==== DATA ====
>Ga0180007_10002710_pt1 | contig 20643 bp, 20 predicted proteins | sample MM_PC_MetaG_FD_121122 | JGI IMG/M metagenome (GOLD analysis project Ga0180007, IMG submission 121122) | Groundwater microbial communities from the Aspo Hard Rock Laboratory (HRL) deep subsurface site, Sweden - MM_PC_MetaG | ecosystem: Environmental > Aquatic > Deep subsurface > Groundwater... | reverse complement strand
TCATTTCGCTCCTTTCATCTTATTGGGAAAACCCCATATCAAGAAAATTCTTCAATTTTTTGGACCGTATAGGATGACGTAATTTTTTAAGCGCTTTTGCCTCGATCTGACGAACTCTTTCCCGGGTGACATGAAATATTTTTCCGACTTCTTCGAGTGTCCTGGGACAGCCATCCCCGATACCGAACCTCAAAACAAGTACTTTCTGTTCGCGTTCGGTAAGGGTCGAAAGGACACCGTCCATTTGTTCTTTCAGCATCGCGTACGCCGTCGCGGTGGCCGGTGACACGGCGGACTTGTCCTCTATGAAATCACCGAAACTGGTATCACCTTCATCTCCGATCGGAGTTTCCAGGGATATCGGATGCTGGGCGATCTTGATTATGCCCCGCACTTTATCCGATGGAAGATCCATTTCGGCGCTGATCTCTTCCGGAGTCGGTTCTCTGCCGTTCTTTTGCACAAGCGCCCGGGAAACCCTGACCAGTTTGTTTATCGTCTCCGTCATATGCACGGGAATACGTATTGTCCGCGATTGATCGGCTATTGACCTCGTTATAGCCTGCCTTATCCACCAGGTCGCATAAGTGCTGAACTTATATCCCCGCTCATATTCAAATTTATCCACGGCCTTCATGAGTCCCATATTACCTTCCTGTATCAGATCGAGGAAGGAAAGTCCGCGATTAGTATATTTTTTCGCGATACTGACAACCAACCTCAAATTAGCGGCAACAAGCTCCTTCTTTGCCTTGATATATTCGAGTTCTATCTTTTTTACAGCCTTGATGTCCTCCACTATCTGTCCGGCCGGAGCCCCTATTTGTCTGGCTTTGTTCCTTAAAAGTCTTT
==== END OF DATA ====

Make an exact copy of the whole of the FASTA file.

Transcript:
>Ga0180007_10002710_pt1 | contig 20643 bp, 20 predicted proteins | sample MM_PC_MetaG_FD_121122 | JGI IMG/M metagenome (GOLD analysis project Ga0180007, IMG submission 121122) | Groundwater microbial communities from the Aspo Hard Rock Laboratory (HRL) deep subsurface site, Sweden - MM_PC_MetaG | ecosystem: Environmental > Aquatic > Deep subsurface > Groundwater... | reverse complement strand
TCATTTCGCTCCTTTCATCTTATTGGGAAAACCCCATATCAAGAAAATTCTTCAATTTTTTGGACCGTATAGGATGACGTAATTTTTTAAGCGCTTTTGCCTCGATCTGACGAACTCTTTCCCGGGTGACATGAAATATTTTTCCGACTTCTTCGAGTGTCCTGGGACAGCCATCCCCGATACCGAACCTCAAAACAAGTACTTTCTGTTCGCGTTCGGTAAGGGTCGAAAGGACACCGTCCATTTGTTCTTTCAGCATCGCGTACGCCGTCGCGGTGGCCGGTGACACGGCGGACTTGTCCTCTATGAAATCACCGAAACTGGTATCACCTTCATCTCCGATCGGAGTTTCCAGGGATATCGGATGCTGGGCGATCTTGATTATGCCCCGCACTTTATCCGATGGAAGATCCATTTCGGCGCTGATCTCTTCCGGAGTCGGTTCTCTGCCGTTCTTTTGCACAAGCGCCCGGGAAACCCTGACCAGTTTGTTTATCGTCTCCGTCATATGCACGGGAATACGTATTGTCCGCGATTGATCGGCTATTGACCTCGTTATAGCCTGCCTTATCCACCAGGTCGCATAAGTGCTGAACTTATATCCCCGCTCATATTCAAATTTATCCACGGCCTTCATGAGTCCCATATTACCTTCCTGTATCAGATCGAGGAAGGAAAGTCCGCGATTAGTATATTTTTTCGCGATACTGACAACCAACCTCAAATTAGCGGCAACAAGCTCCTTCTTTGCCTTGATATATTCGAGTTCTATCTTTTTTACAGCCTTGATGTCCTCCACTATCTGTCCGGCCGGAGCCCCTATTTGTCTGGCTTTGTTCCTTAAAAGTCTTT